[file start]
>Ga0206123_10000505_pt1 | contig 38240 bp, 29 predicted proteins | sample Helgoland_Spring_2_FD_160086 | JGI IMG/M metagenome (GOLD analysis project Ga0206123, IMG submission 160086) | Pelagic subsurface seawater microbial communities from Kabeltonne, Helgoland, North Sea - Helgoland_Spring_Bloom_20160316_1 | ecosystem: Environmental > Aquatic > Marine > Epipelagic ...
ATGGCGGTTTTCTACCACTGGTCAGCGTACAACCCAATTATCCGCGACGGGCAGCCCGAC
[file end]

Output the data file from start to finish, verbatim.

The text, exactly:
>Ga0206123_10000505_pt1 | contig 38240 bp, 29 predicted proteins | sample Helgoland_Spring_2_FD_160086 | JGI IMG/M metagenome (GOLD analysis project Ga0206123, IMG submission 160086) | Pelagic subsurface seawater microbial communities from Kabeltonne, Helgoland, North Sea - Helgoland_Spring_Bloom_20160316_1 | ecosystem: Environmental > Aquatic > Marine > Epipelagic ...
ATGGCGGTTTTCTACCACTGGTCAGCGTACAACCCAATTATCCGCGACGGGCAGCCCGAC